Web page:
Just starting out in the City? Here’s how to be noticed

Dressing well could boost self-confidence, but erring on the side of conservatism is probably best
Dress smartly, finish your work, build your network, and you’ll be fine.
As graduate schemes open their doors for a new generation of employees, the City is now flooded with fresh-faced grads, all eager to impress. But how to stand out? A few simple steps can go a long way to getting you noticed.


It seems trivial but if you want to stand out from the crowd, you must look the part. This doesn’t mean hopping onto the Waterloo & City line in a pinstripe suit and yellow bow tie, but dressing smartly and spending a little money on what you wear to work will show you care about your appearance and reflect well on your attitude. For both men and women, it’s best to err on the side of conservatism. It also pays to know your environment; take into account the dress code of your senior colleagues and clients. Taking pride in your appearance will also help to boost self-confidence.


You’ve made it, but you really haven’t. The foot through the door is just the first step. So while you may be the first of your friends to secure a job in the City, the most impressive thing of all is to remain dignified in your achievements. Within the office, even if you feel you are taking on more responsibility than your title should involve, don’t assume this equals immediate progression. It’s good to make your contribution known and to speak up for yourself, but extra experience is necessary to progress and that’s just something that comes with time.


Get on with the tasks that are asked of you without complaining. Everyone will be asked to do things they don’t want to do. But if you can show you can just get the work done, it will get you noticed and do wonders for your reputation.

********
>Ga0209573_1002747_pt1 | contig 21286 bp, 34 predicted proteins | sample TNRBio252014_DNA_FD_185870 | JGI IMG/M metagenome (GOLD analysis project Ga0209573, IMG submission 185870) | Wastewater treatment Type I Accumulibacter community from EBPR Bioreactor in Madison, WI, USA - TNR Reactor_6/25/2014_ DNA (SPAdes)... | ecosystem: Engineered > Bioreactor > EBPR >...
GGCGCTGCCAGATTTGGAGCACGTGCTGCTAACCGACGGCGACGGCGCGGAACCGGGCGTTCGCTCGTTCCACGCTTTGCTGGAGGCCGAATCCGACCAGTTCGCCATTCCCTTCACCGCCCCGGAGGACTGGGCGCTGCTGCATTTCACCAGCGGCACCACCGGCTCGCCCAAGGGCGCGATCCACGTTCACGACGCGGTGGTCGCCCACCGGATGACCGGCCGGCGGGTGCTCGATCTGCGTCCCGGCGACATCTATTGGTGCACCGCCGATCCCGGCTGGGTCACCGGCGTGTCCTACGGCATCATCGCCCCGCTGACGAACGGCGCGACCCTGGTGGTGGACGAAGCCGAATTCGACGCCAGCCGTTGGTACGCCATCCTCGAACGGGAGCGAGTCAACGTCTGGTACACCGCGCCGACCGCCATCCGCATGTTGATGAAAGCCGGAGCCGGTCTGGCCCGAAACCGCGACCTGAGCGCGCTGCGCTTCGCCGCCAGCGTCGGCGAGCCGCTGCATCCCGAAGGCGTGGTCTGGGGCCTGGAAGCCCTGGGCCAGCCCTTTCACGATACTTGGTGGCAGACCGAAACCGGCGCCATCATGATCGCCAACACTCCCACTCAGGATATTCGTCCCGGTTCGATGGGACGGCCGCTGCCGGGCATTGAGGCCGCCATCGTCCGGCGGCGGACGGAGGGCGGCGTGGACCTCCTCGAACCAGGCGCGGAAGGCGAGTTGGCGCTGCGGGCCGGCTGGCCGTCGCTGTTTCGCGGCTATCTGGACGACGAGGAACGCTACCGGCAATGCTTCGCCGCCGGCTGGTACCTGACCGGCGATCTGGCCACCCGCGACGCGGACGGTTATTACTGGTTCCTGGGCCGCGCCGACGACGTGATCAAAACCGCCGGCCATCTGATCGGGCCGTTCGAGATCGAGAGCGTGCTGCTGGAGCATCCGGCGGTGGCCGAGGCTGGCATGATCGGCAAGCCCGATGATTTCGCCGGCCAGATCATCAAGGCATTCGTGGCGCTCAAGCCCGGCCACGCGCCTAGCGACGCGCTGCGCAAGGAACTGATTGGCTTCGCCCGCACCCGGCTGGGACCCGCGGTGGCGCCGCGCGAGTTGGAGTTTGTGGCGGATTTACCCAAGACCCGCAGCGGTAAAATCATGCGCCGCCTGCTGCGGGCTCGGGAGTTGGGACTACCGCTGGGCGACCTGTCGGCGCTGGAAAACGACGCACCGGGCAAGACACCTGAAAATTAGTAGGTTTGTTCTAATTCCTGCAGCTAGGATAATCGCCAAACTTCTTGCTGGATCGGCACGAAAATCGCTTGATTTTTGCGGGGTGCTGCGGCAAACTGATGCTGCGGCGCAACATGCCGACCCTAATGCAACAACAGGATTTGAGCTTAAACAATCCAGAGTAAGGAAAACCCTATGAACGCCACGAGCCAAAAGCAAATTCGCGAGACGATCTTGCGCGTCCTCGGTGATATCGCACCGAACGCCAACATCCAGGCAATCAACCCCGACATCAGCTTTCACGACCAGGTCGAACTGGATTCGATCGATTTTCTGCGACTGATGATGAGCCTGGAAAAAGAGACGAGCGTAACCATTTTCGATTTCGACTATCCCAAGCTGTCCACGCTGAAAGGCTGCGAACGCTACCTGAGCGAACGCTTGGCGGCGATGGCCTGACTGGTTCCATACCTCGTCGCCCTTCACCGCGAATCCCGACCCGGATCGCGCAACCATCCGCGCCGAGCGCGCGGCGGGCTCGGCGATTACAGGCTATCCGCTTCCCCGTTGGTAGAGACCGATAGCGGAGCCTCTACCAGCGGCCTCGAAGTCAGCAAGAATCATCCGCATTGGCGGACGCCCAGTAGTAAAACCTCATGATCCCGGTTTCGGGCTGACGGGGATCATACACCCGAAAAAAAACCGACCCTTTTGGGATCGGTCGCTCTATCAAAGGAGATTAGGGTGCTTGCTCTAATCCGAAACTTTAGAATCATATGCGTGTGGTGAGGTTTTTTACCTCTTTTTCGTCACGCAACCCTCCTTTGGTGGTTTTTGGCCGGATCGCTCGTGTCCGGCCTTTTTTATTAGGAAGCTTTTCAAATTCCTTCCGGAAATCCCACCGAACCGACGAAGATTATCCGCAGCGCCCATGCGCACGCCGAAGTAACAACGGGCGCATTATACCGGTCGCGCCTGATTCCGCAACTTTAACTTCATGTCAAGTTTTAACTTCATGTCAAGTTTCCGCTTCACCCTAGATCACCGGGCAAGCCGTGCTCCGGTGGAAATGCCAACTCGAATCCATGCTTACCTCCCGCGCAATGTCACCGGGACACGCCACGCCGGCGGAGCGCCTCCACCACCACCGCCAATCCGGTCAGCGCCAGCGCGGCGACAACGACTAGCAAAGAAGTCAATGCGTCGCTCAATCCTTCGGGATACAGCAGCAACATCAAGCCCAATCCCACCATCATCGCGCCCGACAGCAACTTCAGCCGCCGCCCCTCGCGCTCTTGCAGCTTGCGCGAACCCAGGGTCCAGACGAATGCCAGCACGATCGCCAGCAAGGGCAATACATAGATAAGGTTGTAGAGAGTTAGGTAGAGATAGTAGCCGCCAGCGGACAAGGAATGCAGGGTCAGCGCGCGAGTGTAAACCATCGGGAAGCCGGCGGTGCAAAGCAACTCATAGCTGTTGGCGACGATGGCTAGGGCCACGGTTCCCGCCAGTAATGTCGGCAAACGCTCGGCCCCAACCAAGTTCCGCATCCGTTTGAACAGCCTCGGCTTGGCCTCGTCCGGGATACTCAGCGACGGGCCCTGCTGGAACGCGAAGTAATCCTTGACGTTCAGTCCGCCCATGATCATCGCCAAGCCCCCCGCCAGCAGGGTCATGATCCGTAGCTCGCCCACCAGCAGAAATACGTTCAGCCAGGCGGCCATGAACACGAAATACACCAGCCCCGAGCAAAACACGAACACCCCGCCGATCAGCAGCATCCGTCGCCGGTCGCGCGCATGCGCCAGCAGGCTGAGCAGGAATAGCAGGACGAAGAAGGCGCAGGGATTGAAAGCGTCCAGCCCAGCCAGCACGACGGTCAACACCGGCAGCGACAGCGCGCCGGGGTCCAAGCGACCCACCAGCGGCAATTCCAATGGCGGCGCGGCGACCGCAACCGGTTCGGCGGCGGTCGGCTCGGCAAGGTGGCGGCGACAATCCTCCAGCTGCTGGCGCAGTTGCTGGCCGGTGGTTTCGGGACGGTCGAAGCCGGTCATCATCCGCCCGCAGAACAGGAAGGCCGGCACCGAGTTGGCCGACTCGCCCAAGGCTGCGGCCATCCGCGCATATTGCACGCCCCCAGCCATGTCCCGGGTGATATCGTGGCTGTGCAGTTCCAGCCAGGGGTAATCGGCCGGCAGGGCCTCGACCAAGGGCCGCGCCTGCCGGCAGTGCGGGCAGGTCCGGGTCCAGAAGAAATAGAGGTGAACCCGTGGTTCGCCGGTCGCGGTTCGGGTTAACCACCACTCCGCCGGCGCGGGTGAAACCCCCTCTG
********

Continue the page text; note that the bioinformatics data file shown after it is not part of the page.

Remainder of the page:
Regardless of how friendly you are with your colleagues, the City is ruthless when it comes to pushing for that promotion. Even if it’s not openly spoken about, everyone around you will be looking to impress, so concentrate on your own progression. You may be best friends with the person sitting next to you, but it’s not a nice feeling to see them progress quicker than you because you’ve let your standards slip. Be ruthless and in some cases be selfish. It’s in your own best interests.


Business is all about contacts. Expanding your network outside your immediate business is great for your reputation within the industry, useful for seeking out potential clients, and a skill that will make you more desirable to future employers. Ultimately, most jobs end up being sales roles, such as partner in a law firm, so building your contacts base from day one will speed up your progression. If you can start new relationships and nurture existing ones, you are adding value to the wider organisation and going that all-important extra mile.
Every day we are on the receiving end of adverts, emails and sales pitches, which combine to create a rather blurred message. The personal relationships that you can help to build will enable you, and the business you represent, to stand out and be heard above the noise.
Logan Naidu is founder and chief executive of Dartmouth Partners, the recruitment consultancy. He began his career at JPMorgan and PwC in corporate finance. www.dartmouthpartners.com

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